- The atmosphere in this story is fantastically weird.

Death Trains of Durdensk - Daniella Geary:
- This story can be called weird fiction, because it's a story about dead corpses and bodies that have been put to trains that travel throught the city.
- I love this story, because it's excellent weird fiction.

Vivian Guppy and the Brighton Belle - Nina Allan:
- A fascinatingly written novella about a search for a specific train set.
- I love this novella, because the story is captivating and the characterization is superb. The author writes well about a family tragedy.

The Last Train - Joel Lane:
- A creepy, disturbing and unsettling story about Malcolm, his life and his memories.
- A perfect horror story for readers who like macabre stories.

Writer's Block - S. J. Fowler:
- An interesting piece of flash fiction that is almost like a combination of a poem and a flash fiction story.

Northern Line Tube Announcement - Anon:
- A short, but interesting announcement.

The Path of Garden Forks - Rhys Hughes:
- A weird and humorous story about Flann, his ant problem and his plans for Infinite Train.
- There's a nice amount of quirky humour in this story.

District to Upminster - Marion Pitman:
- This is a nice and interesting short story.
- I find it fascinating that one of the characters (Sami) has a Finnish name (the character has the same first name as I do).

Wi-Fi Enabled Bakerloo Sunset - R. D. Hodkinson:
- A bit different kind of a story about memory loss and wi-fi internet connection.
- A weld told story.

Stratford International - David McGroarty:
- A wonderfully written story about Owen and his life.
- The Isle of Dogs is an interesting choice for a setting in this story.

The Cuts - Danny Rhodes:
- An excellent horror story about a civil servant and what has happened in a small community.
- The author writes atmospherically about the happenings and surroundings.

Sleepers - Christopher Harman:
- An excellent and unforgettable horror story about Vince and Rory and their visit to the Pennines.
- This is one of the best horror stories I've ever read, because the atmosphere is wonderfully unsettling and the story becomes creepier and creepier as the ending approaches.

Escape on a Train - Steve Rasnic Tem:
- A well written story about a man called Carter who's on the train and sees all kinds of terrible things.
- The author writes well about Carter and how he feels about what's going on.

Choice - Charles Wilkinson:
- An intriguing story of a man who has found a bungalow for himself.
- The characters, Pengevil and Holder, are interesting, because they want to play games with the protagonist.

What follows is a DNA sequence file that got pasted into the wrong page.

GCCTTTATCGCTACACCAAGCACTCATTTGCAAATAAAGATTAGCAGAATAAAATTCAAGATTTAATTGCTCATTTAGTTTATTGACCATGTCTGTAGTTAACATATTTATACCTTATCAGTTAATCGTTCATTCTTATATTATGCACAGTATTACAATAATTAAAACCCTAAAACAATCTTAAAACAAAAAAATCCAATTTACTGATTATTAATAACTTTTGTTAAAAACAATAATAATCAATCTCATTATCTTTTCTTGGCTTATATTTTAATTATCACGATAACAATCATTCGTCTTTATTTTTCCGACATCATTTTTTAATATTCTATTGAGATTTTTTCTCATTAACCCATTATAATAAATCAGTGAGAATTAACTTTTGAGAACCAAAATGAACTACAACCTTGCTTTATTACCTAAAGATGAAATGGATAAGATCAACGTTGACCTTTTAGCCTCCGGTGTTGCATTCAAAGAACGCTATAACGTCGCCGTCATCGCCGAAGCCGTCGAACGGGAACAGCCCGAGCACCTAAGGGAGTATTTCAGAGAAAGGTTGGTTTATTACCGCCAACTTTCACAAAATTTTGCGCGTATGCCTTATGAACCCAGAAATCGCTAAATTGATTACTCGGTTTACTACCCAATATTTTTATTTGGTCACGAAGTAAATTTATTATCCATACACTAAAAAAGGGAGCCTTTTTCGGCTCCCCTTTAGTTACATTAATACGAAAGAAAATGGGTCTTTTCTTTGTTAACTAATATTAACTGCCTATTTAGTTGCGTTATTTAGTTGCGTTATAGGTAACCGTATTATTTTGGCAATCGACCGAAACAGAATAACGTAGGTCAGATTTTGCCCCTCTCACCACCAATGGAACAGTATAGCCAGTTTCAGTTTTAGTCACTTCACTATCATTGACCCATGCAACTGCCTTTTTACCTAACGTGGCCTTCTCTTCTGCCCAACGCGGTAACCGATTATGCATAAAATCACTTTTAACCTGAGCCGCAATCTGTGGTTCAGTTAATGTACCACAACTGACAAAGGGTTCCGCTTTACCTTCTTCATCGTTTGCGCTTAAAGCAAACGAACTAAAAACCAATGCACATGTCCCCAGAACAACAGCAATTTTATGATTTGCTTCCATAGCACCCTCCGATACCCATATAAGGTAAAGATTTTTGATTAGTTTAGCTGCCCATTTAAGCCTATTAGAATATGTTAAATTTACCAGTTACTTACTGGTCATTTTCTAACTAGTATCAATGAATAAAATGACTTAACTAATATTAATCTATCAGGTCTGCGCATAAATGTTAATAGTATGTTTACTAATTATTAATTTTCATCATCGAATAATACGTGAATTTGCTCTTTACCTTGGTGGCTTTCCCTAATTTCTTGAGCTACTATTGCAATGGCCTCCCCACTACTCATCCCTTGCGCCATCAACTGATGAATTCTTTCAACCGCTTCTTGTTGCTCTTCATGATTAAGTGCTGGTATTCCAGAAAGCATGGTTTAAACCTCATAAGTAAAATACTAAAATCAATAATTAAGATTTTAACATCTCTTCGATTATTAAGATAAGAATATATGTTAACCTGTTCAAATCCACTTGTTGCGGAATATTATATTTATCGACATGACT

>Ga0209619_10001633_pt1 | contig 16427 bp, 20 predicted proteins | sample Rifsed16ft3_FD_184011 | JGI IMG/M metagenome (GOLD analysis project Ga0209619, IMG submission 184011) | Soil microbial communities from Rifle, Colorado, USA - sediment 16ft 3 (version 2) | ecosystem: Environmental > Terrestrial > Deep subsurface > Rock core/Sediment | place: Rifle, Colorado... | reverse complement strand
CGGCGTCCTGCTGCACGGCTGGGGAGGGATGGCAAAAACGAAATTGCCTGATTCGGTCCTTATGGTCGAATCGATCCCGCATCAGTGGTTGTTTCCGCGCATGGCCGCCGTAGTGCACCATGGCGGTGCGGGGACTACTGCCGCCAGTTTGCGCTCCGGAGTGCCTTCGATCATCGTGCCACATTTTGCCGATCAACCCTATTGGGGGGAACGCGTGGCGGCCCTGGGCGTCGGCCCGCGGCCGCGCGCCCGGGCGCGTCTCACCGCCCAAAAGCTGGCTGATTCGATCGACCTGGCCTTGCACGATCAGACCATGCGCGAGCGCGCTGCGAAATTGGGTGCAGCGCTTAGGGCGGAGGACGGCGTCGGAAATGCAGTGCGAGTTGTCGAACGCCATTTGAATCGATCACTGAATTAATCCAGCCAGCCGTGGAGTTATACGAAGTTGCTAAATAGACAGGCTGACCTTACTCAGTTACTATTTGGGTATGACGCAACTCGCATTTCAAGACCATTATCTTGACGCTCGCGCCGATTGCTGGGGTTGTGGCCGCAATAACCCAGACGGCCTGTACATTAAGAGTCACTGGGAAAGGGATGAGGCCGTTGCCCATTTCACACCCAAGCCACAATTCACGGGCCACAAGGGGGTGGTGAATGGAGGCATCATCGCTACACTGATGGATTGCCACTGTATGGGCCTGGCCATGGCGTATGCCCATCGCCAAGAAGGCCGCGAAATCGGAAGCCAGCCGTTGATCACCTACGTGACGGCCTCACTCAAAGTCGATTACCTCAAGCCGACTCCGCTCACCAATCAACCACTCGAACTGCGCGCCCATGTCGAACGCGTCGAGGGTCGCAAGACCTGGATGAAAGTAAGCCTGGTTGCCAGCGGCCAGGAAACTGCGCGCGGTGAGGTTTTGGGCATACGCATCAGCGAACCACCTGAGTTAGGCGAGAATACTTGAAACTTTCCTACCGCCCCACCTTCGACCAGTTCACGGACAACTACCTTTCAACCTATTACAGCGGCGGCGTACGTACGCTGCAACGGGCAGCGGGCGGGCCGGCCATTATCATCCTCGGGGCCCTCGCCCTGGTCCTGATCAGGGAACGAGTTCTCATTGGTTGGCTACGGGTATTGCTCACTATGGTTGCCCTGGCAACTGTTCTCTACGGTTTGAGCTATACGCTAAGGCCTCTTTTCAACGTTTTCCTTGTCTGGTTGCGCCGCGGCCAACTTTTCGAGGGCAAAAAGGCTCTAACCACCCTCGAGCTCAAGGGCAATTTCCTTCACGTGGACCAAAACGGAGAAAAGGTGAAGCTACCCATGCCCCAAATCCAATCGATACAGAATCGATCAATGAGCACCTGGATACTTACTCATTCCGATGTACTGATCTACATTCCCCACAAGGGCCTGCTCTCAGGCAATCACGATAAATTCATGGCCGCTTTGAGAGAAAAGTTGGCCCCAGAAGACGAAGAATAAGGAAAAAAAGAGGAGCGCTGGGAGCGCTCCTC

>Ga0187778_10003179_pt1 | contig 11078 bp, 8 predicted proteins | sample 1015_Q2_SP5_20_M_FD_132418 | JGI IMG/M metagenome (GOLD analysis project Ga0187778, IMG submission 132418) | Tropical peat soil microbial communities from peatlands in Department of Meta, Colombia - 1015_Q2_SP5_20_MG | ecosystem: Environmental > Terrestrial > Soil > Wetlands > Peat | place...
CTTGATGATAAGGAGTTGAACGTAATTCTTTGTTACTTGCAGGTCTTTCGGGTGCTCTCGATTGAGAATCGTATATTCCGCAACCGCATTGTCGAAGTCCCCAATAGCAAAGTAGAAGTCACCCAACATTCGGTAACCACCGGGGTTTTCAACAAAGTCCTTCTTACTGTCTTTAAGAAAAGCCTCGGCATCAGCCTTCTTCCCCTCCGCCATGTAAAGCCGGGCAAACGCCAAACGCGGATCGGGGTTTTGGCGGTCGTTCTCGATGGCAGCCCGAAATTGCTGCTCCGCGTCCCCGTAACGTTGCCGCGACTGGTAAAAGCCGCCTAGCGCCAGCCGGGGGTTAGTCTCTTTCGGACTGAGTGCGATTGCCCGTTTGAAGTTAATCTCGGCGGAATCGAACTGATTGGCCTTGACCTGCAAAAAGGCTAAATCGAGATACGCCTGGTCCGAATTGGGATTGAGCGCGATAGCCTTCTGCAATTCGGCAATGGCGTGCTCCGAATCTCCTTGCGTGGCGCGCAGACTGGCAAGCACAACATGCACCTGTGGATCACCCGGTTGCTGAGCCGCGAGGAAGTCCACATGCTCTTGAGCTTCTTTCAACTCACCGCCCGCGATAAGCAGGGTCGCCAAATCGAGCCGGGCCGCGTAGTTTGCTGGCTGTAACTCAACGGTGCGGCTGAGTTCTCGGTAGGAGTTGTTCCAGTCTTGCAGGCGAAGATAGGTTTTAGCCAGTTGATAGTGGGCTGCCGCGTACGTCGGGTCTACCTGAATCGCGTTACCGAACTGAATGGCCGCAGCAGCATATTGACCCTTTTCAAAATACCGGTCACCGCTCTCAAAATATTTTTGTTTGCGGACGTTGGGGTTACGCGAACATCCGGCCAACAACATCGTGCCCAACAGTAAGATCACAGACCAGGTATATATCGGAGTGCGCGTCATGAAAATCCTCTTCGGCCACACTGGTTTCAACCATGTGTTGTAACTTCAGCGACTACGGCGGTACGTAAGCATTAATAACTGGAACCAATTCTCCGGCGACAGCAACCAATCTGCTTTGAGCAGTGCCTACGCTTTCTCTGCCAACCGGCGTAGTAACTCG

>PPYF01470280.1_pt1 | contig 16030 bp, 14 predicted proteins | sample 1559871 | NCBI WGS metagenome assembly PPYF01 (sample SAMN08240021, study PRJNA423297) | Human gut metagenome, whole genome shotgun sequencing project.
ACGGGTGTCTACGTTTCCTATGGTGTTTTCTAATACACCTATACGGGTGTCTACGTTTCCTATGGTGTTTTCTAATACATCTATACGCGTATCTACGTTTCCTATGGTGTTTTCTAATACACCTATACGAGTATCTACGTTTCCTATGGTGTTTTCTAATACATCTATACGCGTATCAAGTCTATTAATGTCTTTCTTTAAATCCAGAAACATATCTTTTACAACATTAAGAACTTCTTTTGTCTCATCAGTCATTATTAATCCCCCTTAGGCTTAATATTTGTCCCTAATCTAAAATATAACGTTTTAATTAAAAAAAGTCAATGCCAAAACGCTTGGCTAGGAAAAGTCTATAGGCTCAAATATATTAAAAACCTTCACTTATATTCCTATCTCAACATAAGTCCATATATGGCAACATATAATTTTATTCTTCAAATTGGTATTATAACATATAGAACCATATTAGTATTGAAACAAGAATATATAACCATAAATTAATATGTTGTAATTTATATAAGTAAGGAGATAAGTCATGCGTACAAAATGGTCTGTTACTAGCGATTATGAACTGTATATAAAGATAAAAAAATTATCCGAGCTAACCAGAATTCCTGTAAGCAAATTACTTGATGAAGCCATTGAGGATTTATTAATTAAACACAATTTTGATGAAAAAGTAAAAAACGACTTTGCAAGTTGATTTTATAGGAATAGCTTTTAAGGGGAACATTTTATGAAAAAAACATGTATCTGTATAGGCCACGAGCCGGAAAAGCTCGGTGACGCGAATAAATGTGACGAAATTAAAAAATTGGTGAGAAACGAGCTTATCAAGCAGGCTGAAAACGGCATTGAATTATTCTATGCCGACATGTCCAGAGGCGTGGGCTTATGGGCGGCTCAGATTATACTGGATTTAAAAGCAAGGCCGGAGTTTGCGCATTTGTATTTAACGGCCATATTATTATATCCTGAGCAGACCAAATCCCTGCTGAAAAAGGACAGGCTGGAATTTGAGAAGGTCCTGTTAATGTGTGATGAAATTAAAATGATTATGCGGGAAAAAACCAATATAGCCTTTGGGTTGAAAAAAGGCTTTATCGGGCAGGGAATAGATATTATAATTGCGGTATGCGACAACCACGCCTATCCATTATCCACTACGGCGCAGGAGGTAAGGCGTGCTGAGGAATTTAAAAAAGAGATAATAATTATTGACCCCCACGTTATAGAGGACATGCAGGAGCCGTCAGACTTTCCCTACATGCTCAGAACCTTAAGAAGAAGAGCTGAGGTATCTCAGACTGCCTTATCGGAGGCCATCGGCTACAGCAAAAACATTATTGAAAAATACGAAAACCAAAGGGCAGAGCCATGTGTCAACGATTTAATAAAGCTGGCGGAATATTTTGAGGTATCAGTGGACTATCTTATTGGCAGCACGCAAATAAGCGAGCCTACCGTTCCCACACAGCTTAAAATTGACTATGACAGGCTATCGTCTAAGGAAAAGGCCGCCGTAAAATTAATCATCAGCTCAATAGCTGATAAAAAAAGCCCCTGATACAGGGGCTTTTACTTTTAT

Embankmen - Gavin Salisbury:
- A good and surreal poem.
- This poem adds nice versatility to the anthology.

Sunday Relatives - Douglas Thompson:
- An excellent story about a man who's the director of a mental asylum.
- The author writes well about the protagonist and his hobby.

The Engineered Soul - Jet McDonald:
- An interesting and surreal story about souls and a locomotive called The Engineered Soul.
- This story is a delightfully different kind of a surreal fantasy story.

Didcotts - John Greenwood:
- A well written and fantastic story about a man who travels to a foreign country, Bandrika.
- This story is a real page-turner and one of the best stories in this anthology.

The Keeper - Andrew Coulthard:
- A fascinating and well written story about Vogel and how she gets aboard a strange train.
- There's a wonderful feel of surreal dark fantasy to this story.

Not All Trains Crash - Steven Pirie:
- A touching story about ghosts that are trapped where a train has crashed.
- This is one of the finest and most beautiful stories in this anthology.

The Turning Track - Matt Joiner and Rosanne Rabinowitz:
- A fascinating story about love, death and a mysterious train.
- This story is a real gem of slipstream fiction.

Railway stories have been written for a long time, but when you think about how often they are published nowadays, they're actually rare stories. I think it's interesting that there are several mainstream stories that feature trains and railways, but it's a bit difficult to find speculative fiction stories about them. That's why it was refreshing to read this anthology, because each story contains elements that are connected to trains and railways. The experimental nature of certain stories and the weird elements add a nice touch of charm to this anthology.

David Rix has put both time and care into collecting all the stories and has paid a lot of attention to writing the non-fiction articles. This anthology is clearly a labour of love, because you can feel the dedication and affection for the stories on every page.

David Rix's non-fiction articles are well written articles. They give interesting insight into trains and railway systems. They also reveal fascinating historical details to readers. For example, it was interesting to read how bodies were moved by trains to a cemetery. It was also interesting to read about animal stations masters in Japan and what kind of an insect lives in the underground tunnels.